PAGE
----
Allergies trigger histamines, which are incredibly helpful for the body – they help the body get rid of something bothering you, like an allergy. They’re part of the body’s defense system and want to get rid of the stimulant, which is why you might sneeze, tear up, or itch. When your body is triggered by an allergen, your immune system signals mast cells in the skin, lungs, nose, mouth, gut, and blood to release histamines. The histamines boost blood flow in the affected area, causing inflammation and inviting other parts of the body’s defense system to engage.

Sometimes, the histamine response is dramatic and prolonged, such as when a tick bite triggers an Alpha Gal response and an allergic response to animal products. Acupuncture is one of the only techniques that can effectively reduce the severity of an Alpha-Gal response – there are no drugs, vaccines, or allergy shots available.

Acupuncture Treatments with Affinity Acupuncture

Acupuncture treatments can help with other environmental, seasonal, and food allergies also – by up to 80-95%. A simple protocol involves an exam, one visit, and one needle. We help identify the allergen, place a small needle in the ear for several weeks, and then allergens can be carefully and systematically reintroduced. For allergies severe enough to anaphylactic shock – the goal is not to intentionally reintroduce, but to lessen the severity of response if the body is exposed to the allergen. If you’re interested in finding out if you’re a good candidate for acupuncture to help relieve your allergy symptoms, call 615-939-2787 today, or click on this link.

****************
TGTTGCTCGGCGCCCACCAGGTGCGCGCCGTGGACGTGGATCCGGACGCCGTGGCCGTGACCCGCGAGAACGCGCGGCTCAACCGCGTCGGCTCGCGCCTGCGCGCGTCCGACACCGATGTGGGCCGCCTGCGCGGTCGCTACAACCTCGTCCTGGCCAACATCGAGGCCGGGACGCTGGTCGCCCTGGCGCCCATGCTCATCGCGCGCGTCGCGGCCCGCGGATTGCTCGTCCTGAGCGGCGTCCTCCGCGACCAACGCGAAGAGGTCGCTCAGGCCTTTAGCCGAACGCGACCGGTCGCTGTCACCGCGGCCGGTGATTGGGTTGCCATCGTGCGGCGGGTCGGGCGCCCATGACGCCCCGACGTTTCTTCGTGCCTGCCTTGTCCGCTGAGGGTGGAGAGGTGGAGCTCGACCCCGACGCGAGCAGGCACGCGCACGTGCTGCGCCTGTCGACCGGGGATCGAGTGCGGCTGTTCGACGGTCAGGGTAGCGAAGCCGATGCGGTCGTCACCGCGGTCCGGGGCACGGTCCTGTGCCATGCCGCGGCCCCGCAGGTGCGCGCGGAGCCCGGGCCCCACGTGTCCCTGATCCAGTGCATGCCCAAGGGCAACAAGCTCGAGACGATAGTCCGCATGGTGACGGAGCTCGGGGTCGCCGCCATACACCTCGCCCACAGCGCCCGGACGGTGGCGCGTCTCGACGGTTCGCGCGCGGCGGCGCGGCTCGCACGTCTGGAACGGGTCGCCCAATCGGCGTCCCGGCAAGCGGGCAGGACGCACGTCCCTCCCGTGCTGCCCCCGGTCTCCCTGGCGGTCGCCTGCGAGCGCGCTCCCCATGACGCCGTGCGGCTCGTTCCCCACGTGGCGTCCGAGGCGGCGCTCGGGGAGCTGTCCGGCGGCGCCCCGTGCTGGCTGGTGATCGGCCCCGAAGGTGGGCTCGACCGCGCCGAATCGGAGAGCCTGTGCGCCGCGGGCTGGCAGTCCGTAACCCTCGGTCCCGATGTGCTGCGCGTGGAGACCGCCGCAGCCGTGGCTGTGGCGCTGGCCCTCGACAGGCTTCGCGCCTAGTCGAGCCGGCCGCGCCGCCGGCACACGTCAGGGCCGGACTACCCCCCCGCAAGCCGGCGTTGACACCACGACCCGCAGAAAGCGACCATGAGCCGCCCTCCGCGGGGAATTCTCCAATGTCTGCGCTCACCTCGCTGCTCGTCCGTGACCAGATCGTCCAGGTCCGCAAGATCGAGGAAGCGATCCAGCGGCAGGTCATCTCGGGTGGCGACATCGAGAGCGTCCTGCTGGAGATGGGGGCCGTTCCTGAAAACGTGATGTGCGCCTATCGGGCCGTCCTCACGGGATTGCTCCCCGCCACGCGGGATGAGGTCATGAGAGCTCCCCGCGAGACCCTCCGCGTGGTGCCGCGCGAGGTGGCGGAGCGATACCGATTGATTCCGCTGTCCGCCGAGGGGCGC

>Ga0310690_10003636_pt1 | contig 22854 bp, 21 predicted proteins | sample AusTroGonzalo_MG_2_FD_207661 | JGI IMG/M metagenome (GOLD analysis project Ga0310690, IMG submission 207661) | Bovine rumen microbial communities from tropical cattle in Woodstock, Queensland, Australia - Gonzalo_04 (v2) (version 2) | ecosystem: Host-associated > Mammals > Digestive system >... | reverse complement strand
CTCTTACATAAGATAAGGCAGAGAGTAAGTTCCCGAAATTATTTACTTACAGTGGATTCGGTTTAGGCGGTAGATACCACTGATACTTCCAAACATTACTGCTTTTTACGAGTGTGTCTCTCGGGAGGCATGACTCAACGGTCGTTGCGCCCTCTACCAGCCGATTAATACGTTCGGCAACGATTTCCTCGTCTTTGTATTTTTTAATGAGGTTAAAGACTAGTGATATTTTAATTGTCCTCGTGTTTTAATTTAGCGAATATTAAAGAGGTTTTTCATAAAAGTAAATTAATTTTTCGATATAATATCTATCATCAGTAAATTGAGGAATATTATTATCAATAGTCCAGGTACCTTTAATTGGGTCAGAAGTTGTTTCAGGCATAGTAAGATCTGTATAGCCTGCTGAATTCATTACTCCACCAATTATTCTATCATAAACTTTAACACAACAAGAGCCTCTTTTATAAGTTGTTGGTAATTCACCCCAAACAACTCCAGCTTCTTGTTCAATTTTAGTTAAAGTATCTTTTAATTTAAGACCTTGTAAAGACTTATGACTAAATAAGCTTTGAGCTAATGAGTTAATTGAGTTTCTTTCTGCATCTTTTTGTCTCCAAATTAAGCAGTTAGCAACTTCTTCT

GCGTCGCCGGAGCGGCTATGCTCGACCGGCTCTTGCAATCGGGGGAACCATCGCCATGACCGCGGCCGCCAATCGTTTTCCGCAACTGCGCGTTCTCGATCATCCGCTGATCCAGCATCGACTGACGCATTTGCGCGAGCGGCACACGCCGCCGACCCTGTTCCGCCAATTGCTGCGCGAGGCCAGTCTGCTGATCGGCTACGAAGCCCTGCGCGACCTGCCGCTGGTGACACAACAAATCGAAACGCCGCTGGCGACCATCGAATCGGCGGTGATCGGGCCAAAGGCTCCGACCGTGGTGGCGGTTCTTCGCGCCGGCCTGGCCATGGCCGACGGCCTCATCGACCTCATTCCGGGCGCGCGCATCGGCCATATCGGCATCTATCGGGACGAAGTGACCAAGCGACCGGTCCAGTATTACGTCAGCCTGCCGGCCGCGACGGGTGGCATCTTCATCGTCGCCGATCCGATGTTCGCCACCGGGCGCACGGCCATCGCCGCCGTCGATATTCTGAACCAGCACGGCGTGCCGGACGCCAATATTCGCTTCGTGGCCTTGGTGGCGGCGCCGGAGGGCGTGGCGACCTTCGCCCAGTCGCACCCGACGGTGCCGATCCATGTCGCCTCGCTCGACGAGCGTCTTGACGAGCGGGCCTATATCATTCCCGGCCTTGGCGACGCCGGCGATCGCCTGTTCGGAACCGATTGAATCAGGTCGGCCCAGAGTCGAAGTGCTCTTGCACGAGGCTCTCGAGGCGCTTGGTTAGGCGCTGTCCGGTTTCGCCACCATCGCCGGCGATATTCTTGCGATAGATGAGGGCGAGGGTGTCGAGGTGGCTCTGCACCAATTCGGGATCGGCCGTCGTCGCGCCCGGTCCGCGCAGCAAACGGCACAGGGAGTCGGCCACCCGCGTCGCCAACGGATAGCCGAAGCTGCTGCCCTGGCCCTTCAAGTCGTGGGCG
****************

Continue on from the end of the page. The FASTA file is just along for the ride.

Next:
Contact Affinity Acupuncture for Nashville Acupuncture treatments and techniques.

Trust Your Gut

Trust Your Gut

Trust Your Gut

 

In recent years, “gut health” has become a popular buzz phrase with scientists, physicians, and on social media. The idea isn’t new – Hippocrates once said that “all disease begins in the gut.” Improving digestive health has been a foundational ethos of Ayurvedic and Traditional Chinese Medicine for thousands of years. As a society, we’ve strayed from prioritizing health and nutrition over convenience, and are seeing the ramifications in increased obesity, heart disease, and other ailments that weren’t as prevalent before processed foods became a mainstay in our diets.

So why does the gut matter? Does having a drive-thru meal once a week really make that much of a difference? Your immune system, mood, sleep, digestion, heart, and brain all say yes.

Over the next few months, we’ll be looking at why gut health is important, and the roles of some of the unsung heroes of the digestive system.